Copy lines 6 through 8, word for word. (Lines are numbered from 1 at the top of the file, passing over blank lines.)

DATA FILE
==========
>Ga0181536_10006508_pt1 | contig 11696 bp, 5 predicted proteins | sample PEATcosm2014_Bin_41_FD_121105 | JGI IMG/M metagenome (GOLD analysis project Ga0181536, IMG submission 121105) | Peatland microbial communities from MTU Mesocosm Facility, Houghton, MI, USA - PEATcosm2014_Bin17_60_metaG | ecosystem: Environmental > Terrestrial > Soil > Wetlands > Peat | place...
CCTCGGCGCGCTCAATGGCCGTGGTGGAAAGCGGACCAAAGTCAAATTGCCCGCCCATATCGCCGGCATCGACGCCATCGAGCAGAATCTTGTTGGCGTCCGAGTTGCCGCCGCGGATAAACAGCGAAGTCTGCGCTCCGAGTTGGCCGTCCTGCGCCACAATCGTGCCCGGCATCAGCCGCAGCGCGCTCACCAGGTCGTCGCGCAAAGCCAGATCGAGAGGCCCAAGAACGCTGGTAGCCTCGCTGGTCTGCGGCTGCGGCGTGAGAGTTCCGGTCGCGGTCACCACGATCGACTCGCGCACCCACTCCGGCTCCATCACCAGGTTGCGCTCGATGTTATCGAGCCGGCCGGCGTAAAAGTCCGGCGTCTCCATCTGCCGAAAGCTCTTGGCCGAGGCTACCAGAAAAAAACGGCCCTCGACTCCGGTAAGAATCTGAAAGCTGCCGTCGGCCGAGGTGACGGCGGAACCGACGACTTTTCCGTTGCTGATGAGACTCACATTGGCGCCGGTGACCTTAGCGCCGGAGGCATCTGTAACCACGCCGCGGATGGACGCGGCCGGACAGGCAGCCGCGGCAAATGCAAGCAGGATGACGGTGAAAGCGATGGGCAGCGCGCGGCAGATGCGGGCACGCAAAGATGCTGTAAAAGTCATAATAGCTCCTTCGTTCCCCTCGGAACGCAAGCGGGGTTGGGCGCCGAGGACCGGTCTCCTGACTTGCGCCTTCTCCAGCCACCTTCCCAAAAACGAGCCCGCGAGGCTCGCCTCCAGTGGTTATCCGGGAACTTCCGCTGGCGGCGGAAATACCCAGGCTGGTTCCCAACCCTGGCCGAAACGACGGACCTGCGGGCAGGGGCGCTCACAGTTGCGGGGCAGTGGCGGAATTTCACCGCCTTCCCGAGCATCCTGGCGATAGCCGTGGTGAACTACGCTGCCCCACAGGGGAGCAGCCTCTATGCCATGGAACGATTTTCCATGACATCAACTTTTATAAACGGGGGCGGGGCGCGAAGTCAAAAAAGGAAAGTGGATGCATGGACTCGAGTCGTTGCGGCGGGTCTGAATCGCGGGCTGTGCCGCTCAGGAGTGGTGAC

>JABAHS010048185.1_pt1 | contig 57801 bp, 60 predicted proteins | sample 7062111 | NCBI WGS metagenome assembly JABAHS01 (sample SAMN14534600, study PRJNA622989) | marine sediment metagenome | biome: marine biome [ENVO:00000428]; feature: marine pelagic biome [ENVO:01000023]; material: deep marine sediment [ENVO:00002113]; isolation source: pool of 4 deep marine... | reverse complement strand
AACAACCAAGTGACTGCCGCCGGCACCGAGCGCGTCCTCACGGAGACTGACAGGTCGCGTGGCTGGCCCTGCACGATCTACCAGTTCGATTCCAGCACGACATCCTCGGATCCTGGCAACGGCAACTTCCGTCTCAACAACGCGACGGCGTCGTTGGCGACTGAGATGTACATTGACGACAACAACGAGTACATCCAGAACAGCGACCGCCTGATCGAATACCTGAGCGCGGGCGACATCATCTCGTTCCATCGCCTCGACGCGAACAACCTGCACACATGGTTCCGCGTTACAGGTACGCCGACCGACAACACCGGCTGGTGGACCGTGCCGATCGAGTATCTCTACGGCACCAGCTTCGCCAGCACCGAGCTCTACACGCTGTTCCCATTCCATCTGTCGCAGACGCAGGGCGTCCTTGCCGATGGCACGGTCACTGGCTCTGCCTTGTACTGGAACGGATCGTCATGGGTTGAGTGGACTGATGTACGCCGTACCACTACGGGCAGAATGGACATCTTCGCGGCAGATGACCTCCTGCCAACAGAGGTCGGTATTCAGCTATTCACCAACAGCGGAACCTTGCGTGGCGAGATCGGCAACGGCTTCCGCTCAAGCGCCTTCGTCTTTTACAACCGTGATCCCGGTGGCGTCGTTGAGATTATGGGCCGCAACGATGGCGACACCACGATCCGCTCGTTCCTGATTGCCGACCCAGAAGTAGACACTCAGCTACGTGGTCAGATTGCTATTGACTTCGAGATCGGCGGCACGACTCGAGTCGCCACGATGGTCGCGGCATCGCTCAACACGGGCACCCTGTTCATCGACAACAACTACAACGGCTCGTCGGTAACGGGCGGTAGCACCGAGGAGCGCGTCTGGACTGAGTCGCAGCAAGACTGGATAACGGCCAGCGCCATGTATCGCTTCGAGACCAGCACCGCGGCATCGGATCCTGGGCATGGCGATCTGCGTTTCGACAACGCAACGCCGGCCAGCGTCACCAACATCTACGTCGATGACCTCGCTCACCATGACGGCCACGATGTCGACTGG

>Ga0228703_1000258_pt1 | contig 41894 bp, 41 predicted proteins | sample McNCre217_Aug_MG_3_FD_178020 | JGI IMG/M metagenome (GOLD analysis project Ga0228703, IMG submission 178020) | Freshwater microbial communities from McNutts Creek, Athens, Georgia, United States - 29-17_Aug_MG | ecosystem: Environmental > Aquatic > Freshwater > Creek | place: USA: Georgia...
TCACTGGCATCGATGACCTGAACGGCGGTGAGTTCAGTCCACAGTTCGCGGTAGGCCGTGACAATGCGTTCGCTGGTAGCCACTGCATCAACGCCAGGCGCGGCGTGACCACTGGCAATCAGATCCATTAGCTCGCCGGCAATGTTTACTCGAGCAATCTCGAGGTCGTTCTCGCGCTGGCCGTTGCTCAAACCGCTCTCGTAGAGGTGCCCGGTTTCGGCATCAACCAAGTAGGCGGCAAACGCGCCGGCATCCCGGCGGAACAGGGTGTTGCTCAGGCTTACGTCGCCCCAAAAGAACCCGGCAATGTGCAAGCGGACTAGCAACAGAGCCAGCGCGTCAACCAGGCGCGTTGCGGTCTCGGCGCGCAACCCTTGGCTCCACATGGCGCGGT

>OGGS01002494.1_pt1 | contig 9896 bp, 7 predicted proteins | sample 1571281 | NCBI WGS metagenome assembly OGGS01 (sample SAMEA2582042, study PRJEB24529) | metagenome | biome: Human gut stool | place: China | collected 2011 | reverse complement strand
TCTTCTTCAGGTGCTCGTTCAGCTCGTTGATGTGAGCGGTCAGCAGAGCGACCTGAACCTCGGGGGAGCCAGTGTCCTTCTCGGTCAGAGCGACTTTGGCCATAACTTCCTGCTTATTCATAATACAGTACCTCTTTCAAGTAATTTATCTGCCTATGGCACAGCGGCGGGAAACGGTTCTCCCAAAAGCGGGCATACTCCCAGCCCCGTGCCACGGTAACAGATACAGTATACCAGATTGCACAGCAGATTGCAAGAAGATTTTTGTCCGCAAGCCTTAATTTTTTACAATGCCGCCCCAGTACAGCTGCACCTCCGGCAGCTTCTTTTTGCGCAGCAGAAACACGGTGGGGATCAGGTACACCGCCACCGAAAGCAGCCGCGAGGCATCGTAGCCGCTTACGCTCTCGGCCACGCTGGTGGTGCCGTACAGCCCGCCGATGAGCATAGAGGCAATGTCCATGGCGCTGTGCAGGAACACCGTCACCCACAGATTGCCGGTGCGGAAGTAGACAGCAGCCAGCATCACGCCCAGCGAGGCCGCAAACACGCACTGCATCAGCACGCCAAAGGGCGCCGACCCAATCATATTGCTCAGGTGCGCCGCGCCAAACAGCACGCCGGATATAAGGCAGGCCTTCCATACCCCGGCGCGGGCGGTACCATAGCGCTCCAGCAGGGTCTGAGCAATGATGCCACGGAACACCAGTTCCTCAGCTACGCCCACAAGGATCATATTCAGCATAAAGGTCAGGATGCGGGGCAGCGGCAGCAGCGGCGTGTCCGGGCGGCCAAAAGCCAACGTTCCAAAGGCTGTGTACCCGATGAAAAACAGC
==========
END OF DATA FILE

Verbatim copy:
TCACTGGCATCGATGACCTGAACGGCGGTGAGTTCAGTCCACAGTTCGCGGTAGGCCGTGACAATGCGTTCGCTGGTAGCCACTGCATCAACGCCAGGCGCGGCGTGACCACTGGCAATCAGATCCATTAGCTCGCCGGCAATGTTTACTCGAGCAATCTCGAGGTCGTTCTCGCGCTGGCCGTTGCTCAAACCGCTCTCGTAGAGGTGCCCGGTTTCGGCATCAACCAAGTAGGCGGCAAACGCGCCGGCATCCCGGCGGAACAGGGTGTTGCTCAGGCTTACGTCGCCCCAAAAGAACCCGGCAATGTGCAAGCGGACTAGCAACAGAGCCAGCGCGTCAACCAGGCGCGTTGCGGTCTCGGCGCGCAACCCTTGGCTCCACATGGCGCGGT

>OGGS01002494.1_pt1 | contig 9896 bp, 7 predicted proteins | sample 1571281 | NCBI WGS metagenome assembly OGGS01 (sample SAMEA2582042, study PRJEB24529) | metagenome | biome: Human gut stool | place: China | collected 2011 | reverse complement strand
TCTTCTTCAGGTGCTCGTTCAGCTCGTTGATGTGAGCGGTCAGCAGAGCGACCTGAACCTCGGGGGAGCCAGTGTCCTTCTCGGTCAGAGCGACTTTGGCCATAACTTCCTGCTTATTCATAATACAGTACCTCTTTCAAGTAATTTATCTGCCTATGGCACAGCGGCGGGAAACGGTTCTCCCAAAAGCGGGCATACTCCCAGCCCCGTGCCACGGTAACAGATACAGTATACCAGATTGCACAGCAGATTGCAAGAAGATTTTTGTCCGCAAGCCTTAATTTTTTACAATGCCGCCCCAGTACAGCTGCACCTCCGGCAGCTTCTTTTTGCGCAGCAGAAACACGGTGGGGATCAGGTACACCGCCACCGAAAGCAGCCGCGAGGCATCGTAGCCGCTTACGCTCTCGGCCACGCTGGTGGTGCCGTACAGCCCGCCGATGAGCATAGAGGCAATGTCCATGGCGCTGTGCAGGAACACCGTCACCCACAGATTGCCGGTGCGGAAGTAGACAGCAGCCAGCATCACGCCCAGCGAGGCCGCAAACACGCACTGCATCAGCACGCCAAAGGGCGCCGACCCAATCATATTGCTCAGGTGCGCCGCGCCAAACAGCACGCCGGATATAAGGCAGGCCTTCCATACCCCGGCGCGGGCGGTACCATAGCGCTCCAGCAGGGTCTGAGCAATGATGCCACGGAACACCAGTTCCTCAGCTACGCCCACAAGGATCATATTCAGCATAAAGGTCAGGATGCGGGGCAGCGGCAGCAGCGGCGTGTCCGGGCGGCCAAAAGCCAACGTTCCAAAGGCTGTGTACCCGATGAAAAACAGC